Cats don’t fly like they used to – so what’s happening to the Jaguar?

Cats don’t fly like they used to – so what’s happening to the Jaguar?

As the old saying goes – a disaster is unfolding before our eyes. Worldwide sales of the Jaguar Land Rover group fell by 38 percent, which is just over 80,000 vehicles sold. Internationally.

This is the producer’s worst quarterly result since 2013. But what exactly happened? Everything can, of course, be blamed on the epidemic. But this is only one of the blows that hit the manufacturer in recent years.

A long time ago, in 2008, Ford for the proverbial fries sold the Indian company Tata Motors, which has never produced or dealt in any way with the distribution, manufacture or sale of luxury cars. Trucks – it was their horse. The Indian father, however, took the subject seriously and released more than 7.5 billion dollars from his own pocket to correct the mistakes of the previous owner. The main flaw was the fact that Jaguar was niche – cars were not mass-produced products – they were aimed at a specific, more established customer. Dad knew that in such a competitive market, the new addition to the family would not exist and would disappear quickly.

Jaguar was famous for its luxury model XF and was a worthy rival to the German competition, namely the E class and the BMW 5 series. But in the important D segment for sales, there was a void. How about a BMW 3 competitor? Finally, the Jaguar XE, designed by the legendary Ian Callum, has arrived. The first SUV of the brand also appeared – F-Pace. Meanwhile, Tata Motors has committed additional resources to new factories in China and India. But there were problems that, unfortunately, could not be foreseen.

The first blow

The first unexpected blow came … from the British. At JLR headquarters, the word Brexit quickly began to fade from view. Due to uncertainty over the supply of parts and legal problems, engine plants in Liverpool, Birmingham and Wolverhampton began to shut down. The Jaguar-Land Rover Group also began to look around nervously – BMW already had a plan for too high to flee the Islands and close his factory. near Oxford. Honda wanted to do the same. However, the decision to remove British brands from the country was not an option. This meant the loss of around 40,000 jobs – 260,000 sub-contractors would also lose their jobs. As JLR chief Ralph Speth said,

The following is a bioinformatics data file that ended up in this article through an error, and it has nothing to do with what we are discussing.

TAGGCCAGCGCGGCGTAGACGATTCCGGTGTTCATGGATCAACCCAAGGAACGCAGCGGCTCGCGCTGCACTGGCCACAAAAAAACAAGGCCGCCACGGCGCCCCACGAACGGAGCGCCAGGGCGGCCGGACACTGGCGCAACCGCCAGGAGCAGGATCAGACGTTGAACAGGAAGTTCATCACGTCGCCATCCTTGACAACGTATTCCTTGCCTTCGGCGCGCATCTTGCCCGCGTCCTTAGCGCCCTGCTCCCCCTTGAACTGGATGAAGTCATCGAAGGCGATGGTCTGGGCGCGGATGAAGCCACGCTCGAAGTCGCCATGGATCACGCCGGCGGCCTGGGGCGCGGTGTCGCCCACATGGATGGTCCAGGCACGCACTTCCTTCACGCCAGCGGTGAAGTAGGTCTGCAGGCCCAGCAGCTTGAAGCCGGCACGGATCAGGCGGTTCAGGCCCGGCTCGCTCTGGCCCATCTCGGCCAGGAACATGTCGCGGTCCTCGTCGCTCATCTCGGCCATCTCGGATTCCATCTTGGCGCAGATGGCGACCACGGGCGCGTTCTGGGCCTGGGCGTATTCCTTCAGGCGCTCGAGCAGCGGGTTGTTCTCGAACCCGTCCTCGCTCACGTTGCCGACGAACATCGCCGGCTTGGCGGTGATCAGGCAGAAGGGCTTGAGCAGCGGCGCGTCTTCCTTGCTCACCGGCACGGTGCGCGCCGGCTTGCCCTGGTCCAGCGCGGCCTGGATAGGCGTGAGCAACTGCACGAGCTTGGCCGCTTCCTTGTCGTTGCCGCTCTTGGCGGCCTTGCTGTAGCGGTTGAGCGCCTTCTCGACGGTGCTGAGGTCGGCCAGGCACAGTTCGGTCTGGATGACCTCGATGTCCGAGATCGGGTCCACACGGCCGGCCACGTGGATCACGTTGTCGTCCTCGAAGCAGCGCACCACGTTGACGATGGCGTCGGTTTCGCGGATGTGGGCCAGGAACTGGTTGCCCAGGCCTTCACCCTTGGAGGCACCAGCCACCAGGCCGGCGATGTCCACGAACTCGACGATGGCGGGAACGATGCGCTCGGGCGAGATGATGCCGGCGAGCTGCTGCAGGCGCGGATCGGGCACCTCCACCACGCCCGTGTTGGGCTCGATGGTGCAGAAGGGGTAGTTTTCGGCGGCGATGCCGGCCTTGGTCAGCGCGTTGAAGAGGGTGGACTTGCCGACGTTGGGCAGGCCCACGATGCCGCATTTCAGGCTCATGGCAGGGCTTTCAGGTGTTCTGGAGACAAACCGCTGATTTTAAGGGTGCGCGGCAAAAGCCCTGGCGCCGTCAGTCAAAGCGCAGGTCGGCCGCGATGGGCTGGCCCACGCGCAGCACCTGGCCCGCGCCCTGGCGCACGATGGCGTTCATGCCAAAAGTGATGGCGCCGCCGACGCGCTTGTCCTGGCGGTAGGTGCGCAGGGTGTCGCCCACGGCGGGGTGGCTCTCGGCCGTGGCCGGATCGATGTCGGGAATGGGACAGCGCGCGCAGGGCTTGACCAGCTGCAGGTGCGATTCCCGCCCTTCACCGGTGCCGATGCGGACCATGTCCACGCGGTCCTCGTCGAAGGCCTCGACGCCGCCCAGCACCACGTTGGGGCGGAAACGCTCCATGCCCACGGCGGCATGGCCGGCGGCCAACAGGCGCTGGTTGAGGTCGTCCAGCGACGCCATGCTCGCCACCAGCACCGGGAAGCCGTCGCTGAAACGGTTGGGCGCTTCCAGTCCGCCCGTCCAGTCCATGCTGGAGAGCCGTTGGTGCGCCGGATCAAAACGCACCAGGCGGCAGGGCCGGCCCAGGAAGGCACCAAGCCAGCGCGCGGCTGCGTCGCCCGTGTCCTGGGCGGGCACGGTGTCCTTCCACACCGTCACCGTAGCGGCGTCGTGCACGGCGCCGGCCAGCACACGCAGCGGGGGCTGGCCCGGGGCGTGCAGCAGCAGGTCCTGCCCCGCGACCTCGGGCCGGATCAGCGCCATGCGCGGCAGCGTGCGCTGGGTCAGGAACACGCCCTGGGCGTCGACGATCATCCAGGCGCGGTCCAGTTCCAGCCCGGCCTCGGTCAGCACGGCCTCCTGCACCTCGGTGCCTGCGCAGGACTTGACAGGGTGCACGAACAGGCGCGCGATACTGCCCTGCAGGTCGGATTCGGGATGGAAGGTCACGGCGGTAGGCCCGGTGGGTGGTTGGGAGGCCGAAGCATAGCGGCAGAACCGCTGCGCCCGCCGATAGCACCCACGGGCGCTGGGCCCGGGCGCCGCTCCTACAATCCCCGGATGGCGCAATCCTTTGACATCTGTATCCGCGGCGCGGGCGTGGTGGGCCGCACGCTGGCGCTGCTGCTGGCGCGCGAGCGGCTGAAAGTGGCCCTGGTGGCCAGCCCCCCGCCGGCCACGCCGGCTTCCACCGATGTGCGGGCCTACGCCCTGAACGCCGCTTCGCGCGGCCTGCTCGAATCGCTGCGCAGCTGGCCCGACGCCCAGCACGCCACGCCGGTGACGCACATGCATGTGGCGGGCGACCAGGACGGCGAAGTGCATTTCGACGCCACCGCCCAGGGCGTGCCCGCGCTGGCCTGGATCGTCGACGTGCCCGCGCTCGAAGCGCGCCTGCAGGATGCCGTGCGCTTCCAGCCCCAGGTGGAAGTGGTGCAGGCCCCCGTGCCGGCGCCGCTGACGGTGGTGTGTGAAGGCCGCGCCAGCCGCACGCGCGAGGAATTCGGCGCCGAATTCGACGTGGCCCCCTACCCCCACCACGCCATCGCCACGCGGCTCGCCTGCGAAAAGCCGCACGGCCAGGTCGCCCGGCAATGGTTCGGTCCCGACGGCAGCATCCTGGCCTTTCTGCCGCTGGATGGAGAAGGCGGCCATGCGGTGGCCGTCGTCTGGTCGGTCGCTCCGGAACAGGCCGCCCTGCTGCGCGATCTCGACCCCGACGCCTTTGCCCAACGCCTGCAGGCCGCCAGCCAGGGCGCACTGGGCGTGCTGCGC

A bad Brexit will cost us more than £1.5bn every year.

Second blow

In 2017, the JLR concern sold a record number of 116,000 vehicles in America. Everything was going well. What could go wrong? During that time, the European Union sent more than 1 million cars to the United States. And USA – only 233,000 cars. This could not have gone unnoticed by then President Donald Trump. As he said:

Europeans create trade barriers. They don’t want our agricultural products. They don’t want our cars. They send us Mercedes like cookies

Mercedes would probably be affected by the additional duties on cars, but not as much as jaguar, whose US market was undoubtedly very important. The German rival of the first cars could, at least partially, restore sales in the Chinese market. Meanwhile, JLR’s sales in the Middle Kingdom were falling sharply…

Life for the JRL group is not easy to this day – the epidemic and the lack of semiconductors for important equipment aggravates the problem, although of course this applies to brands of all manufacturers. Also on the Polish market, until recently there were conflicts between the former importer and the headquarters of the company. And it was almost a huge overdue sum of around 16 million euros for cars and 2.5 million pounds for unregulated spare parts.

The question of whether the cat will roar and wonder loudly, not only in our domestic market – remains open.